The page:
ONLY NOISE: One Ball to Rule Them All


The town I grew up in didn’t have a roller rink. Sure, there was a five-lane bowling alley and a one-screen movie theater, but roller rinks were too big for the bite-sized britches of Arlington, Washington. There are many consequences of a town with no roller rink – namely that it becomes by default a town with no disco ball, and that is no place to live, my friends. Marysville, Washington, the next town over, was no place to live either, but it had something we Arlingtonians did not: a roller rink. With skates, and shakes, and a disco ball.

Songs by Bee Gees, Chic, and Donna Summer did not score my first orbit around the glitter ball. I was miles and decades removed from the wonder years of Studio 54 and Paradise Garage, but the tidal pull of the mirrored globe translates across time and space. With its galaxy of glittering infinity, the disco ball’s only message is: keep moving.

Today marks yet another internet-spawned holiday you didn’t know about: National Disco Ball Day. But before you deck the dancehalls with balls of disco, or flock to Pinterest for mirror ball cake recipes, let’s consider the disco ball in all its pop culture glory. Oddly never out of fashion, disco balls have been spinning for around 100 years, though under varying monikers. Mirror ball, glitter ball, and “myriad reflector” were runner-ups to the genre-specific name that stuck.

An early and particularly odd usage of the sparkly decoration can be found on the Wisconsin Historical Society’s website. A 1912 image of a “Sun Parlor for Tuberculosis Patients” (which was located in the Milwaukee Hospital for Insane, might I add) appears pleasantly mundane – until you glance up at the photo’s topmost edge, and see a mirrored sphere shining down on the vacant room. The image is jarring with its backwards anachronism, giving off a A Kid in King Arthur’s Court feeling of displacement; I scratch my head upon seeing this objet de disco thrust into a pre-disco atmosphere.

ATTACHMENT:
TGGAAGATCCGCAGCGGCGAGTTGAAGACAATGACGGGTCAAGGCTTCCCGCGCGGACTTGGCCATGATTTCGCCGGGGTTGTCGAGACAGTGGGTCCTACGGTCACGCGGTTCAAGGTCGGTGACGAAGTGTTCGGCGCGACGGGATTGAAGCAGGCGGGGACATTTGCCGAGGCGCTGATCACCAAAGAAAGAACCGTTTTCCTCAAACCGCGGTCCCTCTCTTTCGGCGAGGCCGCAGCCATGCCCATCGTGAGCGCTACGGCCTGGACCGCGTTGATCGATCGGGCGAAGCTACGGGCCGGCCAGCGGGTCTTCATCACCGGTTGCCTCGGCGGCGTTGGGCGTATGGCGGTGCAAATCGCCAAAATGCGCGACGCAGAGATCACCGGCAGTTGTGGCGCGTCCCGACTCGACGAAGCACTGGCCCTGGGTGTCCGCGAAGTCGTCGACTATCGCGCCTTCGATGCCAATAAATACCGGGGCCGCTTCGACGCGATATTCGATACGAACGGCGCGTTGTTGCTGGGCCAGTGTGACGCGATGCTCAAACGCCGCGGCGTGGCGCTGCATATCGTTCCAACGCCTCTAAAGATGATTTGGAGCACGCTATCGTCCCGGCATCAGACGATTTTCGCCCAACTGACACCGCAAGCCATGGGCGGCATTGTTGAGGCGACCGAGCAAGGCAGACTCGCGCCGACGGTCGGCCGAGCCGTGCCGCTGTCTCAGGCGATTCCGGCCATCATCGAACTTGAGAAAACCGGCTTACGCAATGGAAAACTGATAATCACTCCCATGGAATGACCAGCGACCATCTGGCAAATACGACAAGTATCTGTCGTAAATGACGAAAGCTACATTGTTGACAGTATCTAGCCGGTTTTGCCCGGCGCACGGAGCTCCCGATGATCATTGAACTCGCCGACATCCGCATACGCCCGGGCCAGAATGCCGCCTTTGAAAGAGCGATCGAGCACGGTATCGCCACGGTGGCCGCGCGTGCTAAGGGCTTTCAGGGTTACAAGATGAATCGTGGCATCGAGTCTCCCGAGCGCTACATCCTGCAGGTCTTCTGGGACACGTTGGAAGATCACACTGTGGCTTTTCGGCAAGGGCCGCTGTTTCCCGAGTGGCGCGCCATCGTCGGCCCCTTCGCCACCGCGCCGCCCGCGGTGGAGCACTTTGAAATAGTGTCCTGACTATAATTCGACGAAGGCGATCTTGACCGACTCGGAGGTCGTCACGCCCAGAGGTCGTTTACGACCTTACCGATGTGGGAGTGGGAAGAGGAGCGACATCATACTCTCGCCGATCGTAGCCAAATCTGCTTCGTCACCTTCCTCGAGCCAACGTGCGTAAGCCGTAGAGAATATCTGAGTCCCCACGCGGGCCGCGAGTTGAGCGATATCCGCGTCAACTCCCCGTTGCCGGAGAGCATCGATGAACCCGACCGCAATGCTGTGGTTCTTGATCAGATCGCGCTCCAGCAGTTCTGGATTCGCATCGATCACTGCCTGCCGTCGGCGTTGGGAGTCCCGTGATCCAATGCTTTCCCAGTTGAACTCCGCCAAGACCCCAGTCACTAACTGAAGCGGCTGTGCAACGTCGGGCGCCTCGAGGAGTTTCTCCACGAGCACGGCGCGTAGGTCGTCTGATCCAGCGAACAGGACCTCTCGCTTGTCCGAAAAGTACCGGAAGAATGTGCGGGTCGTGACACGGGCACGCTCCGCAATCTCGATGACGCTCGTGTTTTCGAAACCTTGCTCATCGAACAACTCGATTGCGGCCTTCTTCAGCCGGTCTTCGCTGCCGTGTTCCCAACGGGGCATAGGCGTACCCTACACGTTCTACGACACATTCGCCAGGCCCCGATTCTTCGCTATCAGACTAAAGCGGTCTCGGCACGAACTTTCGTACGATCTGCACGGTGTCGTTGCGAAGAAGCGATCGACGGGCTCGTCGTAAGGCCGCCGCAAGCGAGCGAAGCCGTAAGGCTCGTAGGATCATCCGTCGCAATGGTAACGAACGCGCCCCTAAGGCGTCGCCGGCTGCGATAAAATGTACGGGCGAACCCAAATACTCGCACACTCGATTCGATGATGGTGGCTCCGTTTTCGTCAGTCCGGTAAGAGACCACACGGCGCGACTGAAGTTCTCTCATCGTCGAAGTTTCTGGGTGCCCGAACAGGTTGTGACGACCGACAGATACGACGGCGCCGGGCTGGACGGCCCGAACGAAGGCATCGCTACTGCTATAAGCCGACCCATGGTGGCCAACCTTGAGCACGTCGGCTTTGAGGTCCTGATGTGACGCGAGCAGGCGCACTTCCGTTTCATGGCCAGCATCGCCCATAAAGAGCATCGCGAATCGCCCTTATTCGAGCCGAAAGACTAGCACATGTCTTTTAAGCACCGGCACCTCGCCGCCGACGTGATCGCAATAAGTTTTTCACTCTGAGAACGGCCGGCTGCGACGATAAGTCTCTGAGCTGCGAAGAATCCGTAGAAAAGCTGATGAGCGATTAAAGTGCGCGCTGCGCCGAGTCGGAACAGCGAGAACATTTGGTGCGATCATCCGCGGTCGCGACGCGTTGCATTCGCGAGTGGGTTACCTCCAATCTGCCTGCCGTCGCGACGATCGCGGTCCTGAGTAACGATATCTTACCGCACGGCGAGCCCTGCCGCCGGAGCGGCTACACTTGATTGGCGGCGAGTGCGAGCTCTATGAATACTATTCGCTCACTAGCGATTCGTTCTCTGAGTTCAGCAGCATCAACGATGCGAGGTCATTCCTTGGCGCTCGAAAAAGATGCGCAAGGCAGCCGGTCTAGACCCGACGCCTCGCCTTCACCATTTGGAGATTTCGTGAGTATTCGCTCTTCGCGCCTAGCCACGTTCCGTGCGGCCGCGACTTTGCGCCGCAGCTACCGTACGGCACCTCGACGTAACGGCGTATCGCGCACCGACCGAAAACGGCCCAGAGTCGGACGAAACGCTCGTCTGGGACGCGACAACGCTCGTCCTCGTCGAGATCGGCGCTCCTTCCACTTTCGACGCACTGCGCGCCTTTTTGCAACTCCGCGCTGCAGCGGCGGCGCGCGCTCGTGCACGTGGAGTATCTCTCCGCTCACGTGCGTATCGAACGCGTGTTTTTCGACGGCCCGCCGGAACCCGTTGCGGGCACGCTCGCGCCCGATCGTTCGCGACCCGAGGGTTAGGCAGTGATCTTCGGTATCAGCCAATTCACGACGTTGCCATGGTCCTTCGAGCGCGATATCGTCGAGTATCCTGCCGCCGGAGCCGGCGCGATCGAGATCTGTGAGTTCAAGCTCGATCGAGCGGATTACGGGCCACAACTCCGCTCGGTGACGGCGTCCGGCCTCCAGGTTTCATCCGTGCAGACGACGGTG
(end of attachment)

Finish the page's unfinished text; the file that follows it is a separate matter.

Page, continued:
The disco ball traces back even further than that however, as Vice’s thump outlet details in their in-depth history of the ball. The disco ball’s first reported appearance cropped up in an 1897 issue of the Electrical Worker, which referred to a “mirrored ball” hanging over the attendees of a N.B.E.W. electrician’s union party in Charlestown, Massachusetts.

Despite the disco ball’s varied history, it goes without saying that the glitter globe is not known for its psychiatric hospital tenure, or electrician’s party debut. Rather, it was the flame that “burn baby” burned its way through “Disco Inferno.” While its roots dig much deeper, the dance floor ornament’s cultural capital skyrocketed in the disco days, and at that time, Louisville, Kentucky manufacturer Omega National Products had already been the unofficial home of the disco ball for 20 years, making 90% of the world’s spheres at their peak. This boom in bling balls was surely due to disco fever, as every New York discotheque worth its salt had one. Paradise Garage, Crisco Disco, The Loft, and many other disco havens were bathed in specks of light cast by their own mirror balls, dutifully twirling above the heads of boogying regulars.

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The Paradise Garage, 1979. Photo by Bill Bernstein